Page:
Mark Lambert, one of the finest authors of his generation, is dead and his final masterpiece is missing. Dauncey and Lambert’s daughter both believe it to be in Italy, but in an effort to recover it there they face adventure and secrets never dreamed of. How far away is danger? This is a masterly work from J.I.M. Stewart, with all of his expected twists and turns for the reader, right up to his usual satisfying end.
The Author: John Innes Mackintosh Stewart (who also wrote as ‘Michael Innes’) was born in Edinburgh where his father was Director of Education. He attended Edinburgh Academy before going up to Oriel College, Oxford where he was awarded a first class degree in English and won the Matthew Arnold Memorial Prize and was named a Bishop Frazer scholar. After a short interlude travelling with AJP Taylor in Austria, including studying Freudian psychoanalysis for a year, he embarked on an edition of Florio’s translation of Montaigne’s Essays. This subsequently helped him secure a post teaching English at Leeds University.
In 1932, Stewart married Margaret Hardwick, who practiced medicine, and they subsequently had three sons and two daughters. By 1935, he had been awarded the Jury Chair at the University of Adelaide in Australia as Professor of English and had also completed his first detective novel, ‘Death at the President’s Lodging’, published under the pseudonym ‘Michael Innes’. This was an immediate success and part of a long running series centered on ‘Inspector Appleby’, his primary character when writing as ‘Innes’. There were almost fifty titles completed under the ‘Innes’ banner during his career.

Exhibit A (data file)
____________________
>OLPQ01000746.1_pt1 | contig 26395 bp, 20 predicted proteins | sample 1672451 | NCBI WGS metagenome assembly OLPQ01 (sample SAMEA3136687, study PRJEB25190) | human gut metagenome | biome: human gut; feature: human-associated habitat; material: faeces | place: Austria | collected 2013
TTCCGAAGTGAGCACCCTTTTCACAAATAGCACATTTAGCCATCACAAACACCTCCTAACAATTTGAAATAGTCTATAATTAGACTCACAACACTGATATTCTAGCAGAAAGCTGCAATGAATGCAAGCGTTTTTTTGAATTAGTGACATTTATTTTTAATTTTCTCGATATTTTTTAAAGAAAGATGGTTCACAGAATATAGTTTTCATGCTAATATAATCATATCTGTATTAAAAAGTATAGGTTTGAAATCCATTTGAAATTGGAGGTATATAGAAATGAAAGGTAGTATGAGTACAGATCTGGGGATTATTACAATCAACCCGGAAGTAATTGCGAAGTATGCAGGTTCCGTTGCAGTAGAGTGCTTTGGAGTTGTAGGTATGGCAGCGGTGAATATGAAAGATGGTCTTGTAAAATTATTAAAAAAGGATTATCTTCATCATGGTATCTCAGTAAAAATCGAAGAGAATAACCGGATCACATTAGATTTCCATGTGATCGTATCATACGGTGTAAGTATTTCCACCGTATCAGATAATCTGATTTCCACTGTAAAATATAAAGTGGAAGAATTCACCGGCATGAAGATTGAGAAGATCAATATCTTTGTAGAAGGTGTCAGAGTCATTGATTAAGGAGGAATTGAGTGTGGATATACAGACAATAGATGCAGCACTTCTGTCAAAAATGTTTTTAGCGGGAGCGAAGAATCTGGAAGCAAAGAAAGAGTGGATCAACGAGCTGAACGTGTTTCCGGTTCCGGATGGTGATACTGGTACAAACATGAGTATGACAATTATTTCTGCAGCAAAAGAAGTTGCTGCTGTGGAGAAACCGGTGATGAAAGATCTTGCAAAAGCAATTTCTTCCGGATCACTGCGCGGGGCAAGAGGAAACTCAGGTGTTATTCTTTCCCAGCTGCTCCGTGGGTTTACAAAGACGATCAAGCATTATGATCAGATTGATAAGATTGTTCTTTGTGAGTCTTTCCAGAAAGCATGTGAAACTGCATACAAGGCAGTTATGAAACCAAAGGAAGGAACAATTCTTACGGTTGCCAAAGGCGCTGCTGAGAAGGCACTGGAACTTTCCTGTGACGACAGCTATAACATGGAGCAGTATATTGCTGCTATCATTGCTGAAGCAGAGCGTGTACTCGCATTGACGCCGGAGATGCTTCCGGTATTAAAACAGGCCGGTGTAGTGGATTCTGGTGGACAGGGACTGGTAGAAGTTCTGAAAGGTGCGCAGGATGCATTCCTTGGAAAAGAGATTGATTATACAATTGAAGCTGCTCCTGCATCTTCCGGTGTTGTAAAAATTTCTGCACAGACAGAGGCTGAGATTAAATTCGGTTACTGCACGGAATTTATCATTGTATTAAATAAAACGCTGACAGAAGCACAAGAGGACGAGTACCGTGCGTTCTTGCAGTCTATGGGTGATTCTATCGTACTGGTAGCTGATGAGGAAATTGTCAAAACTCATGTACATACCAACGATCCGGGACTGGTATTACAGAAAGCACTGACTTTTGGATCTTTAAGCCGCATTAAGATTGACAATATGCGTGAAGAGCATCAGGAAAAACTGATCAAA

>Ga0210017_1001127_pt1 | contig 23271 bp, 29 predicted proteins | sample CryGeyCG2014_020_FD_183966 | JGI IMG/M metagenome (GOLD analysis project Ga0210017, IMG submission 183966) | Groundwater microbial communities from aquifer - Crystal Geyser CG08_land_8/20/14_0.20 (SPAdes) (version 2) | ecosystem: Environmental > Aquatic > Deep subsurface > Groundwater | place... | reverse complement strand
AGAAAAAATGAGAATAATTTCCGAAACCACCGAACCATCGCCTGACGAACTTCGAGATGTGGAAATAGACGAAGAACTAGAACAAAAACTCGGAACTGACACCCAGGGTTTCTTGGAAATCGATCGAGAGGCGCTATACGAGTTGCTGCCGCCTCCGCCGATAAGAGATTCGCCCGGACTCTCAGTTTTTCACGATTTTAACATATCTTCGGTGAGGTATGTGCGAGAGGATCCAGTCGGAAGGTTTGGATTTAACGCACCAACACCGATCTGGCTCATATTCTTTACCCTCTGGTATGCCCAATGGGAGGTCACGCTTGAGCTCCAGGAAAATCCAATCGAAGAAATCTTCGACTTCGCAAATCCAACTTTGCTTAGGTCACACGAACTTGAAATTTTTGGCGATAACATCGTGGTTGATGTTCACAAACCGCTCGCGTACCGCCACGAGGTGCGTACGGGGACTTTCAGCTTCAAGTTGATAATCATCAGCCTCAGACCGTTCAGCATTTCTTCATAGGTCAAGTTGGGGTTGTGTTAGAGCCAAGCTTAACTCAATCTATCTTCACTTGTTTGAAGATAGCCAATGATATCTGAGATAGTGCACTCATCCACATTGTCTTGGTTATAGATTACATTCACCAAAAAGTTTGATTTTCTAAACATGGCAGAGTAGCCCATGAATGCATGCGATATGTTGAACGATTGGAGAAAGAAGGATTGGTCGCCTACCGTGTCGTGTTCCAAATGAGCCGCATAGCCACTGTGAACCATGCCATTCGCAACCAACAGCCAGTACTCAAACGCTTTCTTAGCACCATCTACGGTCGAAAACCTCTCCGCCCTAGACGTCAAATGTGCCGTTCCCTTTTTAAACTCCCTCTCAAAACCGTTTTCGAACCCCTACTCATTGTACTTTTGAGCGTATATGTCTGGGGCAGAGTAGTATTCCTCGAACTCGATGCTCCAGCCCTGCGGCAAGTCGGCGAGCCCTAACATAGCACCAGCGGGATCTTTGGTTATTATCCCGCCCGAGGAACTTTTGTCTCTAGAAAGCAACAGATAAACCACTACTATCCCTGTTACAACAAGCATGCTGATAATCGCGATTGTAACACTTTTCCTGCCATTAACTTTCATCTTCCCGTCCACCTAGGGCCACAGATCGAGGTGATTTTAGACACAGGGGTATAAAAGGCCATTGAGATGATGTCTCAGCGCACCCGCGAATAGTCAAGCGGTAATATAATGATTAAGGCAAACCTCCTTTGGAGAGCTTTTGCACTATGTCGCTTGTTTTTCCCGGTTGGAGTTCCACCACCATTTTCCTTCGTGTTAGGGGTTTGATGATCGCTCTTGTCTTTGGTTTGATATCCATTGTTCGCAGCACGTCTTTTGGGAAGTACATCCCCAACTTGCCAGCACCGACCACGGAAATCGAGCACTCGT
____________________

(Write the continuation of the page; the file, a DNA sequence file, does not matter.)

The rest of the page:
In 1946, he returned to the UK and spent two years at Queen's University in Belfast, before being appointed Student (Fellow and Tutor) at Christ Church, Oxford. He was later to hold the post of Reader in English Literature of Oxford University and upon his retirement was made an Emeritus Professor. Whilst never wanting to leave his beloved Oxford permanently, he did manage to fit into his busy schedule a visiting Professorship at the University of Washington and was also honored by other Universities in the UK.
Stewart wrote many works under his own name, including twenty-one works of fiction (which contained the highly acclaimed quintet entitled ‘A Staircase in Surrey’, centered primarily in Oxford, but with considerable forays elsewhere, especially Italy), several short story collections, and over nine learned works on the likes of Shakespeare, Kipling and Hardy. He was also a contributor to many academic publications, including a major section on modern writers for the Oxford History of English Literature. He died in 1994, the last published work being an autobiography: ‘Myself and Michael Innes’.
J.I.M. Stewart’s fiction is greatly admired for its wit, plots and literary quality, whilst the non-fiction is acknowledged as being definitive.